We thought we were… Prepared. I thought.

For the past 6 nights, I’ve been roused in the deep night by cries for cuddles, bottles, and burping. For changed diapers, re-swaddling, and kisses on chipmunk-cheeks. I’ve bathed him, dressed him, and strapped him against my chest in the carrier.

I’ve watched my girls, each attaching to him in her own unique manner, hold him tightly, smiling at his yawns, his smiles, his stretching hims muscles so big!

I’ve watched my husband become misty-eyed finally holding “his boy”. Today I crept downstairs to hear him telling baby bear, “You really are a part of this family now, come sit with daddy”.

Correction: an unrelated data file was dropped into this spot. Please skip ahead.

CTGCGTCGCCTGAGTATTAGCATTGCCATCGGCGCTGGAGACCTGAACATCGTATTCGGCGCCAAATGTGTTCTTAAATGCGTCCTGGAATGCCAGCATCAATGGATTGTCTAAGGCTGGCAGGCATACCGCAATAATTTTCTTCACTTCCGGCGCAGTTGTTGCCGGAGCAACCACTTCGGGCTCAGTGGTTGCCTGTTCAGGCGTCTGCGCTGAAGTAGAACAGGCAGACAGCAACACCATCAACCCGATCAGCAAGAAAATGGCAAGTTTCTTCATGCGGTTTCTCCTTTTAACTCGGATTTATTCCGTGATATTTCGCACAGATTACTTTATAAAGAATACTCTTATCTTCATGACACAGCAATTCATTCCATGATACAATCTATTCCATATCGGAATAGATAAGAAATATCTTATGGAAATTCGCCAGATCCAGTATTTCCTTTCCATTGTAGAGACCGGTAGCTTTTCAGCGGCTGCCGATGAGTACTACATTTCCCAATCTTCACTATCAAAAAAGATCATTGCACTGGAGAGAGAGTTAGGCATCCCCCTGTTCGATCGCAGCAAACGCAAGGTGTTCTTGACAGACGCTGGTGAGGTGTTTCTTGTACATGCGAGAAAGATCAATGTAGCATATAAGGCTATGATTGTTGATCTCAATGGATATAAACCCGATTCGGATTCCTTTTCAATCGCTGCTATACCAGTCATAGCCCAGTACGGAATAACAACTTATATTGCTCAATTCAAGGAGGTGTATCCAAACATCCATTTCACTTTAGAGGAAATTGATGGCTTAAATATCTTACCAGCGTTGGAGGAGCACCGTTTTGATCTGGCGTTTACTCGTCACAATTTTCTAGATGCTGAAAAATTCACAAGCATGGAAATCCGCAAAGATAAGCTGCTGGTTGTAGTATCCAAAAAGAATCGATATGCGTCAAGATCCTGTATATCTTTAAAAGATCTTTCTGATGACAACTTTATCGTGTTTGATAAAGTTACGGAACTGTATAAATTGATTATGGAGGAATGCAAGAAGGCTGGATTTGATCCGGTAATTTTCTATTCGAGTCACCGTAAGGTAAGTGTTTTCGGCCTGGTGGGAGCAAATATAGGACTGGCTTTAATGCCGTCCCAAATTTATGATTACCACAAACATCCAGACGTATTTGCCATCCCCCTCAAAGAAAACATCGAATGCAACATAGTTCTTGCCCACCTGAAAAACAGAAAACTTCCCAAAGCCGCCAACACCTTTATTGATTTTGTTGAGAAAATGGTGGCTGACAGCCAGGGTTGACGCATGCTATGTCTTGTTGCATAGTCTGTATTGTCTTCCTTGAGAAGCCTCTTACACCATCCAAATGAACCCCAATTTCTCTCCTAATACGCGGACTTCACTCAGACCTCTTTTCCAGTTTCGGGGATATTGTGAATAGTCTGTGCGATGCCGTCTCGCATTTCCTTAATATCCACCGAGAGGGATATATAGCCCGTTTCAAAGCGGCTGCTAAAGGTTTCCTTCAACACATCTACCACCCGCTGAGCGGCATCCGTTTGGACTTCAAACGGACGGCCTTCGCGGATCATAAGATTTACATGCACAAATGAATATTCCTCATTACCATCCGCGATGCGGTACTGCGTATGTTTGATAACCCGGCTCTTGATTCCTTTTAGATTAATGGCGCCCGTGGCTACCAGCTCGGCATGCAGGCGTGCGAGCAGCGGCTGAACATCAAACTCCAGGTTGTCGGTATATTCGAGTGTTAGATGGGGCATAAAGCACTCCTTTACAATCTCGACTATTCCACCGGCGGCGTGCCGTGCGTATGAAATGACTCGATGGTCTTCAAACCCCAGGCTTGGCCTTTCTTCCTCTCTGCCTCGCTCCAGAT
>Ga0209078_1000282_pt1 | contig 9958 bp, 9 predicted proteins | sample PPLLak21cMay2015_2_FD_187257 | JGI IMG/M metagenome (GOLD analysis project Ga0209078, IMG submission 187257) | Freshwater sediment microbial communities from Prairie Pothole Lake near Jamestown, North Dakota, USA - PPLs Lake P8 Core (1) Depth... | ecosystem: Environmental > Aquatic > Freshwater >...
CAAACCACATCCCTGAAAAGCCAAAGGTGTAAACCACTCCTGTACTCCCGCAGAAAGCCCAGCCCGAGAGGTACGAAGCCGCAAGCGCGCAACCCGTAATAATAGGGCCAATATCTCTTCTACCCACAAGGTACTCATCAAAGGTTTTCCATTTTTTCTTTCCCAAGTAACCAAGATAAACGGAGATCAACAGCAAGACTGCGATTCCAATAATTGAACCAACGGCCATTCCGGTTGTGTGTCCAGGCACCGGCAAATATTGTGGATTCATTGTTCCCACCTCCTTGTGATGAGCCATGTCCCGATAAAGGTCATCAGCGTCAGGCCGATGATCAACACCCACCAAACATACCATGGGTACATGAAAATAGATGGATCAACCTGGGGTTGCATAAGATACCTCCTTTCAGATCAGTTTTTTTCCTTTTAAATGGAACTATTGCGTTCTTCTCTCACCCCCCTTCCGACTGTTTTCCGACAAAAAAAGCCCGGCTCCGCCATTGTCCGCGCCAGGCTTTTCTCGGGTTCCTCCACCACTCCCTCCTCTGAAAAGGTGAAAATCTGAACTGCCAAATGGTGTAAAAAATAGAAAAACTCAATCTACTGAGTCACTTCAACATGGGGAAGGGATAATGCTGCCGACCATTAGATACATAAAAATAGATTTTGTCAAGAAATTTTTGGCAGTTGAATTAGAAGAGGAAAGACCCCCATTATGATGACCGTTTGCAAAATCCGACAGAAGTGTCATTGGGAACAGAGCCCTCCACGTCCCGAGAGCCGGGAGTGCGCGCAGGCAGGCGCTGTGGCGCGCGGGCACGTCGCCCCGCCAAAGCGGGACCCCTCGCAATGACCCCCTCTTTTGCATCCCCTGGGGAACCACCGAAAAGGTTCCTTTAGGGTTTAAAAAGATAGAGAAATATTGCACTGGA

He really is a part of this family now.

I am so grateful for his presence in our home. For his sounds, his neediness, and all the time it takes to figure out how he needs our love best. I am thankful that my daughters are in this, supporting us and loving on him every single chance they get. I am so amazed at the endurance, devotion, and sweet tenderness of my husband- how he picks up the slack when I need a nap with the baby, and does not mind missing a night of Jiu-Jitsu because the girls need someone to run outside with and I can’t do it because of the baby in my arms. I am humbled by the grace of God, that I have the energy to love and serve my family after long nights awake with a little bear, and we are finding joy and connection together as now a family of six.